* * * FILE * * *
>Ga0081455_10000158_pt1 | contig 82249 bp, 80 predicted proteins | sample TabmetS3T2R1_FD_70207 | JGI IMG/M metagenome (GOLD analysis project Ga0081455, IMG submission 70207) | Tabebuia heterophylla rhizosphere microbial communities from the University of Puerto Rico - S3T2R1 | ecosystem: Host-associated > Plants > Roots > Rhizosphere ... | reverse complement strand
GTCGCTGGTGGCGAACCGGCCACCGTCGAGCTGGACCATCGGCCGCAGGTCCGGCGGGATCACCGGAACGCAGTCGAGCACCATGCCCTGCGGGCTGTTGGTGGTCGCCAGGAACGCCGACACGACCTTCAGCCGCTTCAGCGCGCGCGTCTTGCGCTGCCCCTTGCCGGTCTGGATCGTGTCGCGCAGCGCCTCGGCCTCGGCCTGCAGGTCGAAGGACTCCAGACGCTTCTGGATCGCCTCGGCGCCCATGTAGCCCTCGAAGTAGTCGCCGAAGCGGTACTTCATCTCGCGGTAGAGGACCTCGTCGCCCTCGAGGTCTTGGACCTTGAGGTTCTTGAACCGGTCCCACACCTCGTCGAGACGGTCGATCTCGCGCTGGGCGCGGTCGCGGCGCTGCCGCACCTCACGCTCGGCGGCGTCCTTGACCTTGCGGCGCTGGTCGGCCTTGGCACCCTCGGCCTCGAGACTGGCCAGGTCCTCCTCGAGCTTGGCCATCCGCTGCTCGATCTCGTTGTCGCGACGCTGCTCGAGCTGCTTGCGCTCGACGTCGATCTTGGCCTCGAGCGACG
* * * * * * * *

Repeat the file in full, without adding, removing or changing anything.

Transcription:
>Ga0081455_10000158_pt1 | contig 82249 bp, 80 predicted proteins | sample TabmetS3T2R1_FD_70207 | JGI IMG/M metagenome (GOLD analysis project Ga0081455, IMG submission 70207) | Tabebuia heterophylla rhizosphere microbial communities from the University of Puerto Rico - S3T2R1 | ecosystem: Host-associated > Plants > Roots > Rhizosphere ... | reverse complement strand
GTCGCTGGTGGCGAACCGGCCACCGTCGAGCTGGACCATCGGCCGCAGGTCCGGCGGGATCACCGGAACGCAGTCGAGCACCATGCCCTGCGGGCTGTTGGTGGTCGCCAGGAACGCCGACACGACCTTCAGCCGCTTCAGCGCGCGCGTCTTGCGCTGCCCCTTGCCGGTCTGGATCGTGTCGCGCAGCGCCTCGGCCTCGGCCTGCAGGTCGAAGGACTCCAGACGCTTCTGGATCGCCTCGGCGCCCATGTAGCCCTCGAAGTAGTCGCCGAAGCGGTACTTCATCTCGCGGTAGAGGACCTCGTCGCCCTCGAGGTCTTGGACCTTGAGGTTCTTGAACCGGTCCCACACCTCGTCGAGACGGTCGATCTCGCGCTGGGCGCGGTCGCGGCGCTGCCGCACCTCACGCTCGGCGGCGTCCTTGACCTTGCGGCGCTGGTCGGCCTTGGCACCCTCGGCCTCGAGACTGGCCAGGTCCTCCTCGAGCTTGGCCATCCGCTGCTCGATCTCGTTGTCGCGACGCTGCTCGAGCTGCTTGCGCTCGACGTCGATCTTGGCCTCGAGCGACG